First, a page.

In June 1991, Japan shifted its method of dealing with a number of cases of Chinese living in the country prior to June 1989. For the first time, a provision in the immigration law under which a person may be granted legal residency status "by reason of special circumstances" was applied to Chinese dissidents.91 The visa is given for six months at a time and is renewable; although it does not specifically permit the person to work, those who obtain it generally have been allowed to seek employment. The government granted this status to Chen Shisen, a student living in Tokyo since September 1987 who feared persecution in China because of his pro-democracy activities as a member of the Japanese branch of the Federation for Democracy in China (FDC).
On October 9, 1991, a visa was granted under the same provision to Zhao Nan, a prominent Chinese dissident who had been denied political asylum on March 7. Zhao asserted that he was at risk of "brutal punishment" if returned to China against his will, both because he was president of the FDC chapter in Japan and because he had been politically active in China beginning in 1978. Following the arrest of Democracy Wall activist Wei Jingsheng in 1979, Zhao had edited Wei's pro-democracy journal. For his peaceful political activities, Zhao was imprisoned without trial in a Chinese labor camp from 1982 to 1984. He came to Japan in September 1988 and had his visa renewed three times before a renewal request was denied and immigration authorities ordered him to leave the country late in 1990. Despite his well-founded fear of persecution, the Justice Ministry refused to grant him political asylum on narrow technical grounds, asserting that he had missed a filing deadline. A lawsuit filed in June 1991 challenging the decision is still pending.
A lawyers group working on behalf of Chinese students issued a public appeal following the decision in Chen's case, urging the government to grant the same status to at least twenty-two other dissidents they represented. The lawyers had lobbied the Justice Ministry and petitioned publicly on the students' behalf, and the government's action on Chen was viewed in part as a response to the pressure they had generated.92 By the end of November, fourteen people had been given such status.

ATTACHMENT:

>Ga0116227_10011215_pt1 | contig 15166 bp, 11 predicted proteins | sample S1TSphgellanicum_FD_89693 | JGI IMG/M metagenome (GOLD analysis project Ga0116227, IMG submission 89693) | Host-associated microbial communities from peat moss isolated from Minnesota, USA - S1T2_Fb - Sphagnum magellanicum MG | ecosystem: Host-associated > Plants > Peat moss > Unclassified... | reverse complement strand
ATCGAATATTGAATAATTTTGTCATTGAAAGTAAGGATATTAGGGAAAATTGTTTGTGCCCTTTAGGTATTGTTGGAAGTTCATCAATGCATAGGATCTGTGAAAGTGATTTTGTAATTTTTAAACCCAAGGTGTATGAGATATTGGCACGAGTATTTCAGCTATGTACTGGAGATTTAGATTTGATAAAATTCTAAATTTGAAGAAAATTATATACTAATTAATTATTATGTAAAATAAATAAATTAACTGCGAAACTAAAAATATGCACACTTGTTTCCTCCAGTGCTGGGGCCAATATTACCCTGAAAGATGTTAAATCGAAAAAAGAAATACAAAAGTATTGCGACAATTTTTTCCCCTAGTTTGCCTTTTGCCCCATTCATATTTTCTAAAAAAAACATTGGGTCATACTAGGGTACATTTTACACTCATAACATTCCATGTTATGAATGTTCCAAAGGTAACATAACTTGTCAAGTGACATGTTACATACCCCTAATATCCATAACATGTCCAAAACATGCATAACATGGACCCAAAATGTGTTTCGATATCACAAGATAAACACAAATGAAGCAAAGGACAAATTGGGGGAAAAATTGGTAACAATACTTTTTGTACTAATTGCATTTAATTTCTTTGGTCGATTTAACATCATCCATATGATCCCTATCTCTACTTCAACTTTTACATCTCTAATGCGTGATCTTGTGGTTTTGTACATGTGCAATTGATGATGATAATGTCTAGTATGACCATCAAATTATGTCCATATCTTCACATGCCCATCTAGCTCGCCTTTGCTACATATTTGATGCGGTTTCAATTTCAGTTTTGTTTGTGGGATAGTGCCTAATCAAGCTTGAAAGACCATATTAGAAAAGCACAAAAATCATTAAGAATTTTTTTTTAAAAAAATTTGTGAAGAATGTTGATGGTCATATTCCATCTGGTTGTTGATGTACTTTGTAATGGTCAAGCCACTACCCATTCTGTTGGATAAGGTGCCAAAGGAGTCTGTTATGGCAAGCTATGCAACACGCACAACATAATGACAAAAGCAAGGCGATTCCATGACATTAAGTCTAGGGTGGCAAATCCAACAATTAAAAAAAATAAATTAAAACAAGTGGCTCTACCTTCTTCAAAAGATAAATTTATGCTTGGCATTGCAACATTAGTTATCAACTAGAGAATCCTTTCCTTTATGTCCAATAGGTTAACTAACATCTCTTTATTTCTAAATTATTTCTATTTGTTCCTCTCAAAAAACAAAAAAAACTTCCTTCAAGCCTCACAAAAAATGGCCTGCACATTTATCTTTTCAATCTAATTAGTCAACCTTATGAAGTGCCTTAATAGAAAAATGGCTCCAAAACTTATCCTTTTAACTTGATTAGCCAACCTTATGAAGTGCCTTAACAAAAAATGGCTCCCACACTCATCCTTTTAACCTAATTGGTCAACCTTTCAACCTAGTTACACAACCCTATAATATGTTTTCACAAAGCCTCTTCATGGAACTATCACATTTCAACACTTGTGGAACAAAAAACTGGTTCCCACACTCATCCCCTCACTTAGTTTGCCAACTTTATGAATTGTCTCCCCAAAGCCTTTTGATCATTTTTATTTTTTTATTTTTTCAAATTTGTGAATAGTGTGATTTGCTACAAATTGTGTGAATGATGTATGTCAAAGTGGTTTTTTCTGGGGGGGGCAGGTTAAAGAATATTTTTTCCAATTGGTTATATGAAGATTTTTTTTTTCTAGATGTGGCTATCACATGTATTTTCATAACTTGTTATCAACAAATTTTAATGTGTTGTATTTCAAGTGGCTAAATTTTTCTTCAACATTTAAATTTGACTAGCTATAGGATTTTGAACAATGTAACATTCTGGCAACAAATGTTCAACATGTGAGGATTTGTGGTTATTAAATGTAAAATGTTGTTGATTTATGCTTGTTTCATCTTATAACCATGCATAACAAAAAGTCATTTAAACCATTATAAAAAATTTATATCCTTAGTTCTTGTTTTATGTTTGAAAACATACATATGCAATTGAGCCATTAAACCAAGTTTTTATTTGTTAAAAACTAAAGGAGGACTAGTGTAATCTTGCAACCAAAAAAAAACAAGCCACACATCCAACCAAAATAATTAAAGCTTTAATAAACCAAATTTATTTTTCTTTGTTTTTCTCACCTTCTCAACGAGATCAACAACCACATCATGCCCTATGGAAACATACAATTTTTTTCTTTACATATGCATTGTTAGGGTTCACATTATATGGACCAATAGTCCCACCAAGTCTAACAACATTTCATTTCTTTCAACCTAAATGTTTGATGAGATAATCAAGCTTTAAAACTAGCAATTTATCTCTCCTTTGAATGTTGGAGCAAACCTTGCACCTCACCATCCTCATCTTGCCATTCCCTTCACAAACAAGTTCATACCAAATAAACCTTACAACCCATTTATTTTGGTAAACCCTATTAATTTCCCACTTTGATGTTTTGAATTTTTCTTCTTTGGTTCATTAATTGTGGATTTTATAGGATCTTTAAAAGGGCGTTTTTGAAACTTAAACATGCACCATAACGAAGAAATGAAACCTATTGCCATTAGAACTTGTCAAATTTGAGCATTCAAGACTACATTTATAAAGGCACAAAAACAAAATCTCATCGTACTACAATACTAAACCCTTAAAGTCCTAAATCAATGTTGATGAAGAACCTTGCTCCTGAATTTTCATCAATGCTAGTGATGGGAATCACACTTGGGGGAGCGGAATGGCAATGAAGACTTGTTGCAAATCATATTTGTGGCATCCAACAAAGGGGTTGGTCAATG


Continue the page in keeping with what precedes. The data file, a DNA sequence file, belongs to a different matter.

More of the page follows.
It is unclear whether this special status will be extended indefinitely and how broadly it will be applied. This uncertainty is a product of the Japanese government's conflicting desires to avoid both offending the Chinese government by granting formal asylum – with the implicit statement that a well-founded fear of persecution has been demonstrated – and incurring the international criticism that has attended its return to China of dissidents who are likely to face such persecution.
Japanese Foreign Aid and Human Rights
In 1991, Japan began to address the question of how it might effectively use its economic power as one of the world's largest aid donors to exert a positive influence on behalf of human rights, especially in Asia. For the first time, government officials at the highest level spelled out criteria for Japan's Official Development Assistance (ODA) program that included an emphasis on human rights.93